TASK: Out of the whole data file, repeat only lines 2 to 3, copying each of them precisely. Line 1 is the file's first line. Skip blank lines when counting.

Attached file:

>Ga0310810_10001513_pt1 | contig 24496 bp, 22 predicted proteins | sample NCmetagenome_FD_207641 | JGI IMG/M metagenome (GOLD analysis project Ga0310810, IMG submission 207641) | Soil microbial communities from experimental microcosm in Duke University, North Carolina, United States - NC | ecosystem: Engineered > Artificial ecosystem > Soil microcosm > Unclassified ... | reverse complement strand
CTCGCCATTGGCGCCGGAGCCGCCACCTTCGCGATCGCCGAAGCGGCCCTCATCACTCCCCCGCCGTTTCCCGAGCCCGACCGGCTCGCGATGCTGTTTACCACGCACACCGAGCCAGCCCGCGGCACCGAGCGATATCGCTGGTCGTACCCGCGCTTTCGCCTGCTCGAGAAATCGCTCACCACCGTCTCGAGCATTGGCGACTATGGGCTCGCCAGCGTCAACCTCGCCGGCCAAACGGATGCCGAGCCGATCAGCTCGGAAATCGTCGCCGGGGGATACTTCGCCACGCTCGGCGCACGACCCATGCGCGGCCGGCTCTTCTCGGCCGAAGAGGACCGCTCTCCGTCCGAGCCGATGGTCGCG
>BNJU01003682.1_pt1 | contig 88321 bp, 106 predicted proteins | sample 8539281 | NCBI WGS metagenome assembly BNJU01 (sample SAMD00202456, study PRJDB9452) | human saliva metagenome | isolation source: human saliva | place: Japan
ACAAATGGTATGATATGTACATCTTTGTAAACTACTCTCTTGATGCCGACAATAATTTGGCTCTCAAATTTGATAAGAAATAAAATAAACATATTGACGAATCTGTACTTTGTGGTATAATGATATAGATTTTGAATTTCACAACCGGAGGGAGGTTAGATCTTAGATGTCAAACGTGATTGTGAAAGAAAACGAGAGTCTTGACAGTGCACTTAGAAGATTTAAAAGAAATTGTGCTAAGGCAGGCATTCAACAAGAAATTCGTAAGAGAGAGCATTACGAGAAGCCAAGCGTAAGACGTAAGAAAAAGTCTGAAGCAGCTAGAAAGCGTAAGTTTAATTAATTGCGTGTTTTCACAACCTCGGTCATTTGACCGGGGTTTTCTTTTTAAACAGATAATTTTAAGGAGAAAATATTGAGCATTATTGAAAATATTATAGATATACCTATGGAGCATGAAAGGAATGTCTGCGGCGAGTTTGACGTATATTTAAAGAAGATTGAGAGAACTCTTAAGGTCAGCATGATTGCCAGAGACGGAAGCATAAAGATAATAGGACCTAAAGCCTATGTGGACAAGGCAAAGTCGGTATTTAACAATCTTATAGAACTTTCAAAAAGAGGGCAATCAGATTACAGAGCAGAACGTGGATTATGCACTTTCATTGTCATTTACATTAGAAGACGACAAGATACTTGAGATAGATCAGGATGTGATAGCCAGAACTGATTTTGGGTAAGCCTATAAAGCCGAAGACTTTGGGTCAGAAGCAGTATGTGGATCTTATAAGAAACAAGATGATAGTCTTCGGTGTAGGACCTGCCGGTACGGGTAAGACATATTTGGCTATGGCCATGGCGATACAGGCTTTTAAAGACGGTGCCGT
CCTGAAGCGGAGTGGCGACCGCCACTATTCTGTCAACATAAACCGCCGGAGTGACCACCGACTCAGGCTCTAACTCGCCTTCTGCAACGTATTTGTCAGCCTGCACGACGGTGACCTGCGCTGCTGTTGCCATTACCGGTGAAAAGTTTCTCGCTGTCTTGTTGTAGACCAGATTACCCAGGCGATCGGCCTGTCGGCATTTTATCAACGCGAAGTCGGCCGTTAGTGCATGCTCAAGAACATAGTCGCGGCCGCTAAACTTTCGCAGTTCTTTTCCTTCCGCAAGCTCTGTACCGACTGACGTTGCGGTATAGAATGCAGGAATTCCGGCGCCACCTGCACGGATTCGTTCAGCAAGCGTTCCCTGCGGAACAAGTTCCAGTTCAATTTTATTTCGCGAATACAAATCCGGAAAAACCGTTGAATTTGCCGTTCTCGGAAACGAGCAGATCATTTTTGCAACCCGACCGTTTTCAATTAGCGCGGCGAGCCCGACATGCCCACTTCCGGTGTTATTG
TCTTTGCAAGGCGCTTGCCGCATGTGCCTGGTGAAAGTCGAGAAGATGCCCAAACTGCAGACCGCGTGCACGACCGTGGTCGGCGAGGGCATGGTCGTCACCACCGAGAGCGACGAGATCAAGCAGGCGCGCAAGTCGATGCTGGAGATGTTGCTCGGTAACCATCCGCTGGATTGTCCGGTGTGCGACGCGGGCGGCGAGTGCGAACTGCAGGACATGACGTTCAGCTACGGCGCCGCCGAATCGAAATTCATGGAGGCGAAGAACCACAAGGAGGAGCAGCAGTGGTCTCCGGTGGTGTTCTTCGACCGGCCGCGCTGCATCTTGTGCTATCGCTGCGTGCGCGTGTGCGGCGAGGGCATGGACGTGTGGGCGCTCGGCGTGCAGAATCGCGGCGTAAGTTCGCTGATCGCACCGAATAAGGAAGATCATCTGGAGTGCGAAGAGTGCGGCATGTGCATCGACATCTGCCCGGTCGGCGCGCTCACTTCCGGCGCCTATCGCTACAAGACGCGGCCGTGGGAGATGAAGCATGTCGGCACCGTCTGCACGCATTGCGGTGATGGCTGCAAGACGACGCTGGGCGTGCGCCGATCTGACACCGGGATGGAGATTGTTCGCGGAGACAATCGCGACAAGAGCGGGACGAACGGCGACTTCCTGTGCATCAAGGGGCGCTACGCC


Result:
CTCGCCATTGGCGCCGGAGCCGCCACCTTCGCGATCGCCGAAGCGGCCCTCATCACTCCCCCGCCGTTTCCCGAGCCCGACCGGCTCGCGATGCTGTTTACCACGCACACCGAGCCAGCCCGCGGCACCGAGCGATATCGCTGGTCGTACCCGCGCTTTCGCCTGCTCGAGAAATCGCTCACCACCGTCTCGAGCATTGGCGACTATGGGCTCGCCAGCGTCAACCTCGCCGGCCAAACGGATGCCGAGCCGATCAGCTCGGAAATCGTCGCCGGGGGATACTTCGCCACGCTCGGCGCACGACCCATGCGCGGCCGGCTCTTCTCGGCCGAAGAGGACCGCTCTCCGTCCGAGCCGATGGTCGCG
>BNJU01003682.1_pt1 | contig 88321 bp, 106 predicted proteins | sample 8539281 | NCBI WGS metagenome assembly BNJU01 (sample SAMD00202456, study PRJDB9452) | human saliva metagenome | isolation source: human saliva | place: Japan